What makes Zombies in Spaceland so great is that it doesn’t take itself too seriously and simply tries to provide a good old-fashioned fun experience. And it totally works. Not only that but the zombie mode is actually way more enjoyable than the regular multiplayer when you’re playing with friends and makes for a perfect team-building exercise as it requires a great deal of communication and cooperation from everyone involved. Sure, you can run around and be Rambo for a while but you’ll eventually need your teammates (and they’ll need you) if you want to get anywhere in this mode. It’s actually a bit unfortunate that the zombie mode is becoming the most popular part of Call of Duty because it’s clear that the developers have some very good ideas, many of which should have definitely been implemented in the campaign and multiplayer.
As for the PC version, in particular, there are certainly a few things that could use some improvement, however, the game runs fine overall on a decent rig. While there were indeed a number of technical issues at launch, subsequent patches combined with new driver updates took care of most of the problems. Having said that, the port continues to be capped at 60 FPS in single-player and 91 FPS in multiplayer, which is a bit of a bummer for hardcore PC gamers. The frame rate is by no means terrible, however, the PC community happens to be very picky when its comes to things like this, so it’s unsurprising that many of the complaints directed at Infinite Warfare as a whole are, in fact, actually directed at the capped frame rate. On the bright side, the PC version of Infinite Warfare does offer a decent amount of options for those who enjoy fiddling with the game settings, including the highly demanded FOV slider. Also, unlike certain other recently released games which will not be mentioned (cough Dishonored 2), running a bunch of background applications or repeatedly alt-tabbing doesn’t seem to slow things down one bit.
The real problem with the PC version, however, is that nobody is playing the multiplayer. Not sure if it’s the controversial supply drop boxes, the lack of additional features or the constant neglect showed by most of the industry towards PC gaming in recent years, but it looks the master race is finding it pretty difficult to continue paying full price for titles with lackluster multiplayer. No surprise there since there are plenty of good PC exclusive multiplayer games, but I’m afraid Activision will take this the wrong way and see this lack of interest as one more reason to focus even more on the console versions in the future. Needless to say, this is a very unfortunate situation as Call of Duty started on PC and now very few people continue to play it on this platform. Unsurprisingly, Modern Warfare Remastered is doing a bit better when it comes to active players, though it’s clear that many more people would have supported the game if it was being sold separately. I’m just saying.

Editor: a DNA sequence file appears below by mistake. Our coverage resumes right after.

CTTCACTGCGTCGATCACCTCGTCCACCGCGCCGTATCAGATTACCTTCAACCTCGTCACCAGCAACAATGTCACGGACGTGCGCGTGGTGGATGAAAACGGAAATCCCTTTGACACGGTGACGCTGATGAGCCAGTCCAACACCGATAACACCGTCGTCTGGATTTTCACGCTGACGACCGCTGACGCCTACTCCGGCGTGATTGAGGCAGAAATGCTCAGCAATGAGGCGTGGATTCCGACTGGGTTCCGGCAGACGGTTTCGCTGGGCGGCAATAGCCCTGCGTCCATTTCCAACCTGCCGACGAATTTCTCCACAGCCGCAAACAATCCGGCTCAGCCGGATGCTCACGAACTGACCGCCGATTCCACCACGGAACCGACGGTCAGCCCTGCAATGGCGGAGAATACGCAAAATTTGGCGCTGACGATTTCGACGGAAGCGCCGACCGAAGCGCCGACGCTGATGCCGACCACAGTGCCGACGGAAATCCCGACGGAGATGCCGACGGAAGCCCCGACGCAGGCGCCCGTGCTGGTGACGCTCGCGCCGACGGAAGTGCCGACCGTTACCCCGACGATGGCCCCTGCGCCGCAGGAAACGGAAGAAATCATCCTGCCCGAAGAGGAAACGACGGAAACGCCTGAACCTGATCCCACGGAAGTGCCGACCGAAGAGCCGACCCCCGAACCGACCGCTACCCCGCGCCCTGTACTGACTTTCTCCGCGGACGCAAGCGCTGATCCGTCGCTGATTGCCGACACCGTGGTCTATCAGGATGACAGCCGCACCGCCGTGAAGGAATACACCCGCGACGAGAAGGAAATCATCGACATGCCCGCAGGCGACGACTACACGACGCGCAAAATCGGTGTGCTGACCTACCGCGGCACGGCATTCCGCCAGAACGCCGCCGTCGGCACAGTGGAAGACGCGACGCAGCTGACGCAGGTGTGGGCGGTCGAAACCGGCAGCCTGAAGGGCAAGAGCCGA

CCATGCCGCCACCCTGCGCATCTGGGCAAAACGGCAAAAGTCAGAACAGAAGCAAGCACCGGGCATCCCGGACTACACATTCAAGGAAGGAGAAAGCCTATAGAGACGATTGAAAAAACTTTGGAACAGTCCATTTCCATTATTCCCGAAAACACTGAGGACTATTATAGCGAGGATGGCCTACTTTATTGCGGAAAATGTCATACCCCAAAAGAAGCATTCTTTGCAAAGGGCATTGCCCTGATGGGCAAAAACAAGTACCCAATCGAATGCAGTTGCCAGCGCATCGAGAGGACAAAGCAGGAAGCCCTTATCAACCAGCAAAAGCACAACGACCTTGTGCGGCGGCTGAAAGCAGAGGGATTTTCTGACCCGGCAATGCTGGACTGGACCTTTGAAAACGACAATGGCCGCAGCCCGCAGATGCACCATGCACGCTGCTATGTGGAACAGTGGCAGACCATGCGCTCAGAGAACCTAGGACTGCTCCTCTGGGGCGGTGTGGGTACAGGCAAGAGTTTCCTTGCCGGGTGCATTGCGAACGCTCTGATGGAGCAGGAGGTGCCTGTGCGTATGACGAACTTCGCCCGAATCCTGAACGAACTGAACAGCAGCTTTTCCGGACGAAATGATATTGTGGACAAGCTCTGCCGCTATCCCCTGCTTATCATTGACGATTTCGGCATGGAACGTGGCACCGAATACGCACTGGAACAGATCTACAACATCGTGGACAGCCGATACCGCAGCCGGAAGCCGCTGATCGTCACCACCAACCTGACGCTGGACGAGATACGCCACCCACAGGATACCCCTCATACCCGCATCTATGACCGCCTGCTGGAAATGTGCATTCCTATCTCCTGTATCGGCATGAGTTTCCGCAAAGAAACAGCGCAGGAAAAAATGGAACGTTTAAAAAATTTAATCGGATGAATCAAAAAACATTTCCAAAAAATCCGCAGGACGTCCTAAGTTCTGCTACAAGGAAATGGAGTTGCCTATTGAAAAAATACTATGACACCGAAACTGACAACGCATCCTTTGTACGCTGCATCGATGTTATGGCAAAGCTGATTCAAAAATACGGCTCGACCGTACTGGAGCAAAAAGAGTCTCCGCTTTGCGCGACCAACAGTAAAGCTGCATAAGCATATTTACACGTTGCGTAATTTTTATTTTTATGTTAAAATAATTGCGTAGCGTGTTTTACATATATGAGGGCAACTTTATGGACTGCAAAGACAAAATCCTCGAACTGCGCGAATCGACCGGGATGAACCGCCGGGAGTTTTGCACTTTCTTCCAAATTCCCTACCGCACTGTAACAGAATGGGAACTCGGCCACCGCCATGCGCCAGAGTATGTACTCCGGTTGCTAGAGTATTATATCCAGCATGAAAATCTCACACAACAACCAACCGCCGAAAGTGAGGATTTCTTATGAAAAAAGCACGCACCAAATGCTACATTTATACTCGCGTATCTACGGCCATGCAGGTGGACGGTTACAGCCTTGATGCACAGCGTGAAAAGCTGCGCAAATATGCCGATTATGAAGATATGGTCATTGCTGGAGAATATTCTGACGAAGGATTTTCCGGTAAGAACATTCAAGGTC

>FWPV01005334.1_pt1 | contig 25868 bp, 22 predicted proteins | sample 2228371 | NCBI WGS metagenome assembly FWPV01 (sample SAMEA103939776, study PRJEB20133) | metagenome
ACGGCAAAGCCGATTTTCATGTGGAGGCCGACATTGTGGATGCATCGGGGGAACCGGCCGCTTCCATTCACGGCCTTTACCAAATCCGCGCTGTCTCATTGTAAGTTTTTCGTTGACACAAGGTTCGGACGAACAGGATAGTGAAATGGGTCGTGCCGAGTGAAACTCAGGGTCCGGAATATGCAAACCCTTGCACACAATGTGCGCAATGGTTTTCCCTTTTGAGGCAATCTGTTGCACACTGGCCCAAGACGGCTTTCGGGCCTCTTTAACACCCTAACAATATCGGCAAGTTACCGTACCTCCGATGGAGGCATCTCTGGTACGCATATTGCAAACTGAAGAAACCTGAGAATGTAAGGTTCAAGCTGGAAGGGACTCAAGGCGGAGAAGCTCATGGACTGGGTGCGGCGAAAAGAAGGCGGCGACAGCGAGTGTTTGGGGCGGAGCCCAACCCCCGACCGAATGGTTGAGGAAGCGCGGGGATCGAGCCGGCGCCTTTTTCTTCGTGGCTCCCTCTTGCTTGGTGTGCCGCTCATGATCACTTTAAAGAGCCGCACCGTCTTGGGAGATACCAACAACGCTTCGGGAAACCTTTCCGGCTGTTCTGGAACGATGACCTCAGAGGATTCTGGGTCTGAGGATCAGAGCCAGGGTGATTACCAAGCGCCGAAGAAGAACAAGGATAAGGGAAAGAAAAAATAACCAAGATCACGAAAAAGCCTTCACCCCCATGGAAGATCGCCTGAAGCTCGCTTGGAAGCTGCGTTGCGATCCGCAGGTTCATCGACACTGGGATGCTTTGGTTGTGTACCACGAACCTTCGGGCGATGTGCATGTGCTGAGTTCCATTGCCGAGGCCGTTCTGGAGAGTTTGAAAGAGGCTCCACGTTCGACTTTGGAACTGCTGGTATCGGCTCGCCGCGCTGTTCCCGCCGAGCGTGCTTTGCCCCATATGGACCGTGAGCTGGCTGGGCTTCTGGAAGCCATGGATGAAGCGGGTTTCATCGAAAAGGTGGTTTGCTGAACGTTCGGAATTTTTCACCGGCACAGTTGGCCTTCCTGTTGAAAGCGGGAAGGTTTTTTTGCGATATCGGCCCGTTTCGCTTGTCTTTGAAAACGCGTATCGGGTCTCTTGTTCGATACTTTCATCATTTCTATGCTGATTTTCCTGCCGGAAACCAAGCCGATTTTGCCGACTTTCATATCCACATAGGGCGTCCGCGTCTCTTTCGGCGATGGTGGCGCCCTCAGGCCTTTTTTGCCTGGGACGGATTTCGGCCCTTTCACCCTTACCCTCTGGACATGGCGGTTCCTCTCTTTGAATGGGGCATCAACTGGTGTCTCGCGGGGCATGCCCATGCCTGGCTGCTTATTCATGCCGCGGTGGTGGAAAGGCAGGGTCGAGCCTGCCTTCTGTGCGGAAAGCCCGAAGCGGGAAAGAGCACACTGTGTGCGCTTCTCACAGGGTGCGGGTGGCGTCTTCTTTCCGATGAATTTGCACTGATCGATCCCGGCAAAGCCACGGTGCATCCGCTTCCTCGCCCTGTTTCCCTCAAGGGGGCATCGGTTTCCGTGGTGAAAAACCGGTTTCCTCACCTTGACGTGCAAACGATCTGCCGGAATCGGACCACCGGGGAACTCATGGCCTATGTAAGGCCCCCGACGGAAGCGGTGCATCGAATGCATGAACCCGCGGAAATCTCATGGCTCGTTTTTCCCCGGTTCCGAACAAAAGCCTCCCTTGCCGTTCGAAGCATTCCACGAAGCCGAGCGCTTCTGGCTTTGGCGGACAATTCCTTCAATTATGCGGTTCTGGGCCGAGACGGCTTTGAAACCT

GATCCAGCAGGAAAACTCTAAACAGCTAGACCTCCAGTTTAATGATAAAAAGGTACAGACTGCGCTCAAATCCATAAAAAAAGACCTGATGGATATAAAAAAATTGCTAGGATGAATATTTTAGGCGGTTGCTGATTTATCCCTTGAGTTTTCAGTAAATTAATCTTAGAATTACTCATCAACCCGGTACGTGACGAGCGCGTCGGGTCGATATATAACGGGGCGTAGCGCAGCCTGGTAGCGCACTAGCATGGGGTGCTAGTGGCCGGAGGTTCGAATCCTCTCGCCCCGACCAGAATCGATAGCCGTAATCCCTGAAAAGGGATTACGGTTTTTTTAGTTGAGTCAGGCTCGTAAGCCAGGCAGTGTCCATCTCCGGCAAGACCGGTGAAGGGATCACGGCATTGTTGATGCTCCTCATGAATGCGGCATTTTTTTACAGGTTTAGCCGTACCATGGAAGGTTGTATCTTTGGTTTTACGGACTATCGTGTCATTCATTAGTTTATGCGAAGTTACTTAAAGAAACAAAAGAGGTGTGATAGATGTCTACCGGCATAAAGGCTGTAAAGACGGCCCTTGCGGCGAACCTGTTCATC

The bottom line is that Call of Duty: Infinite Warfare isn’t the train wreck a lot of people expected it to be. It’s certainly not Game of the Year material but it’s honestly not that bad all things considered. The game’s main advantage is that it offers three separate components so there’s a little something for everybody here. Don’t like the multiplayer? Check out the campaign. Don’t like that either? Maybe try Zombies in Spaceland. In other words, the full Infinite Warfare package is better than the sum of its parts and definitely worth looking into at some point. Understandably, it’s hard to justify a purchase for the PC right now given the competition, especially if you’re not a fan of the franchise. If you’re a veteran CoD player, however, you probably won’t be too disappointed by what Infinite Warfare has to offer in terms of single-player content, zombie mode, and maybe even the multiplayer after a few more patches and DLC.
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Call of Duty: Infinite Warfare
- Best zombie mode to date
- Great visuals
- Surprisingly enjoyable space combat
- The campaign has a few memorable moments here and there
- Does nothing to improve upon the multiplayer
- Generic campaign starring cartoonish villains
- The pacing is all over the place
- Clearly not a lot of effort was put in the PC port